BAWA achieves Bali rabies turnaround

From ANIMAL PEOPLE, May 2011:

UBUD, Bali, Indonesia–Vaccinating 210,000 dogs in the six
months ending on March 31, 2011, the Bali Animal Welfare
Association achieved a 48% reduction in human rabies deaths and a 45%
decrease in dog rabies cases. This was the fastest containment of a
rabies outbreak in the history of Indonesia, achieved even as a
13-year-old outbreak continues in Flores, where officials have
fought rabies mainly by culling dogs.
During the six-month vaccination sweep, BAWA established by
counting dogs from house to house in every village that the Bali dog
population is “just over 300,000 dogs, about 1 dog to 12.5 people,”
BAWA founder Janice Girardi told ANIMAL PEOPLE–exactly the ANIMAL
PEOPLE estimate produced in late 2008 when the rabies outbreak was
first recognized. Government estimates were half again to twice as

A Flores cab driver, his girlfriend, and their unvaccinated
dog moved to the Ungasan peninsula in southern Bali in approximately
May 2008. Infected in Flores, the dog first displayed rabid
symptoms in late June 2008. Three people were fatally bitten,
including the cab driver, before the outbreak was detected, four
months after the dog died.
As rabies occurred only on the Ungasan peninsula until early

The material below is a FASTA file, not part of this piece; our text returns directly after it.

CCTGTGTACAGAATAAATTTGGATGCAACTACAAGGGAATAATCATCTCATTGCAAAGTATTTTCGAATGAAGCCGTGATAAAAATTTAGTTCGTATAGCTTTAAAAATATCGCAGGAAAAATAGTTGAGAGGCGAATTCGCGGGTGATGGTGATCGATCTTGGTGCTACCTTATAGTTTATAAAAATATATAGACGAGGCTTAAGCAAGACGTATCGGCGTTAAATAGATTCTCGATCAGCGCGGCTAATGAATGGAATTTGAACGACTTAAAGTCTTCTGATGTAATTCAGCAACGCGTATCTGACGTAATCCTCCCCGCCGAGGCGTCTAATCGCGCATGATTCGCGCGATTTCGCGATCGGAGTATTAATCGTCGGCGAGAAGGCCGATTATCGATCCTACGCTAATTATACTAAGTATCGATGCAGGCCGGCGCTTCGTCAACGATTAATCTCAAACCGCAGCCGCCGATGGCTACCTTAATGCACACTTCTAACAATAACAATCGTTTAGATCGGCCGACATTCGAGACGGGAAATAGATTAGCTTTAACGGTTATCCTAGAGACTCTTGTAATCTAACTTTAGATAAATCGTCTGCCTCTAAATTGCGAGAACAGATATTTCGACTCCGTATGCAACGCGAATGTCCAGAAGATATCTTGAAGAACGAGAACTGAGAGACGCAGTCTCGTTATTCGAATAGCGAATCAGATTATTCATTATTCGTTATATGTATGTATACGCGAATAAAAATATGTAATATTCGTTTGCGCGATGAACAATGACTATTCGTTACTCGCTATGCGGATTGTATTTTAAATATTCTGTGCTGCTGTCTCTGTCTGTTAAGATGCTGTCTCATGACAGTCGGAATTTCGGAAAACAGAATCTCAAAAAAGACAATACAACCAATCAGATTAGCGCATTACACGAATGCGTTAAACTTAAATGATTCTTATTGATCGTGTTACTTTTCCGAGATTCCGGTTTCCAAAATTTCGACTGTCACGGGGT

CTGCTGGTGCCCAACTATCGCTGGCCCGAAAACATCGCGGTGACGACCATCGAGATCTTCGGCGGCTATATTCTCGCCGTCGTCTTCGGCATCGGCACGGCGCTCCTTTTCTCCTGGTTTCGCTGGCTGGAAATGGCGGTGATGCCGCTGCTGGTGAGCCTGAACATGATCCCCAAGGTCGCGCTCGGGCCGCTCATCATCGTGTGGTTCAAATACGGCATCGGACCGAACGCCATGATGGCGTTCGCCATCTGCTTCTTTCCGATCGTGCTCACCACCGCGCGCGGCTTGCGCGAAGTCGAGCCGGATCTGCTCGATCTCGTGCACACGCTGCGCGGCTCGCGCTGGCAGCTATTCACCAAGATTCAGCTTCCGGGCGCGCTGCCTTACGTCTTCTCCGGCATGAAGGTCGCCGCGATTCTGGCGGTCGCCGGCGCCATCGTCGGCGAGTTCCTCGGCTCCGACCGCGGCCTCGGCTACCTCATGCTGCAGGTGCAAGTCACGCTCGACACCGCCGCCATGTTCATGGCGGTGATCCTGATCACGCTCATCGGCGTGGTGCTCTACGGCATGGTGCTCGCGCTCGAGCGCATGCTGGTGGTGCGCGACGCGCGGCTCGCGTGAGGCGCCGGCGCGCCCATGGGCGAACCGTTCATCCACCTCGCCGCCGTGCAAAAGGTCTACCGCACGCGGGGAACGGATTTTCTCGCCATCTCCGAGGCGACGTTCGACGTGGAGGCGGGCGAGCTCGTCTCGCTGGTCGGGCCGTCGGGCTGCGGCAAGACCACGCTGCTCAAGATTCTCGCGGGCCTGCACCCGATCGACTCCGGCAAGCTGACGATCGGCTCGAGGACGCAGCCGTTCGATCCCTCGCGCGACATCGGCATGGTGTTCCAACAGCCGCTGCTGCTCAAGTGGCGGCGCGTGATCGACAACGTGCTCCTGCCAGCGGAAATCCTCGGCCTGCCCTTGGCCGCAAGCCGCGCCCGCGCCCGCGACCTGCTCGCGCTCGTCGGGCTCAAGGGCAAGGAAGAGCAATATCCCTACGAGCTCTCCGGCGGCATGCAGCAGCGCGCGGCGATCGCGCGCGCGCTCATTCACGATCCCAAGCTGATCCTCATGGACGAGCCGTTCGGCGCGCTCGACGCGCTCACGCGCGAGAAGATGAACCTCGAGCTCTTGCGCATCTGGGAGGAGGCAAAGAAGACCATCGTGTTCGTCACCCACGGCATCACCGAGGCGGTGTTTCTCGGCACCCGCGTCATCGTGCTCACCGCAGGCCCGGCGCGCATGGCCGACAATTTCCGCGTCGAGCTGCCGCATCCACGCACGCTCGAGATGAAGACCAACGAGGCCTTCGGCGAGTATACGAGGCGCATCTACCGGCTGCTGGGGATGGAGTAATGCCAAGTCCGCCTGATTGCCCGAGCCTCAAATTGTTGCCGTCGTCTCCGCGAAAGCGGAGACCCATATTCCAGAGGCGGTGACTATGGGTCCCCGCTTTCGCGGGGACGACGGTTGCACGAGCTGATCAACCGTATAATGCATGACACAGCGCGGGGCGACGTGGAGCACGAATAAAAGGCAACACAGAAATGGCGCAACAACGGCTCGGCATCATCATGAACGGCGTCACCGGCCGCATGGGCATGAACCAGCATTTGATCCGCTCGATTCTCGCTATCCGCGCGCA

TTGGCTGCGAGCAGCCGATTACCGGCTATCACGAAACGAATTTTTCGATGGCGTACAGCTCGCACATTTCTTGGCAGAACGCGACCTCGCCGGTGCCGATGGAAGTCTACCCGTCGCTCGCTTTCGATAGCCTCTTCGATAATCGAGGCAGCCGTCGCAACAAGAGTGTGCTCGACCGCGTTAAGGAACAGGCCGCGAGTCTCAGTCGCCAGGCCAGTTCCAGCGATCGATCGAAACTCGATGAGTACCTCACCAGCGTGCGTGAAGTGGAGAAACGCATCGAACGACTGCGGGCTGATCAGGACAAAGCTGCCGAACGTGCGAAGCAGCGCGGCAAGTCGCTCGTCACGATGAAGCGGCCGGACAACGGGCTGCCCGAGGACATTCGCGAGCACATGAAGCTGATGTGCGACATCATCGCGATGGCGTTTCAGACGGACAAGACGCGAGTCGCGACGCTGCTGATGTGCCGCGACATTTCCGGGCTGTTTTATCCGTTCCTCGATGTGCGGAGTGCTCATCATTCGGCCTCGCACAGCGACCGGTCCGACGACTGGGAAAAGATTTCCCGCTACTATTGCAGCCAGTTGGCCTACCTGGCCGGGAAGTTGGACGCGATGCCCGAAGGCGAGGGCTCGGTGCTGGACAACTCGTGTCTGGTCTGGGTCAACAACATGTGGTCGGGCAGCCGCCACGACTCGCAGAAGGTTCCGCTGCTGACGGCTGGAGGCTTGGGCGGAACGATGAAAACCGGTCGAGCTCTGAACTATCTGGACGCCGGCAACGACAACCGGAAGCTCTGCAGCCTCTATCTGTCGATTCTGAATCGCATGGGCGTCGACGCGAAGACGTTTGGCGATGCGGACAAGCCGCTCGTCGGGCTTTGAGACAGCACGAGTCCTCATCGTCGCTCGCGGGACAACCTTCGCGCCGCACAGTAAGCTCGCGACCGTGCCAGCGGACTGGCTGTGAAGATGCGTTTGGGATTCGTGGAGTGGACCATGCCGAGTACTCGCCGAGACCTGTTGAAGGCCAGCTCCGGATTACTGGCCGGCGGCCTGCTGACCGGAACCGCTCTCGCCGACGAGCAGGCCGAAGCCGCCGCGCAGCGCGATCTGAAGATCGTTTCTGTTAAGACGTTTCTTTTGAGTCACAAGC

2009, the outbreak could have been isolated and eradicated almost
immediately through intensive vaccination. Instead Bali authorities
for more than a year practiced only selective vaccination, culled as
many as 150,000 dogs, and until mid-2009 actually prohibited
vaccinating dogs outside of areas with active rabies cases. More
than 150 human rabies deaths followed.
For more than a year BAWA showed the value of vaccinating
dogs instead of culling by keeping rabies out of the densely
populated Gianyar regency, before getting the okay to try to
vaccinate at least 70% of the dogs in all eight Bali regencies.
“The first round of mass vaccinations was funded by the World
Society for the Protection of Animals, the Australian government,
and the International Fund for Animal Welfare,” said an April 5,
2011 WSPA news release “The program is also supported by the World
Health Organization and the United Nations Food & Agriculture
Despite the success of the program, Girardi told ANIMAL
PEOPLE she was not optimistic that BAWA would be allowed to continue.
“Everyone agrees that we must re-run a program, boost the dogs, and
target all new puppies and pups that Balinese have brought in after
their dogs were killed,” Girardi said. “So far half the regencies
want our help and won’t go back to culling. Others want our help,
but also want all dogs chained, caged, or killed, in which case we
won’t help. From recent meetings it seems like they do not want
BAWA to continue vaccinating. I only hope they continue with a
robust vaccination program under FAO coordination,” Girardi finished.

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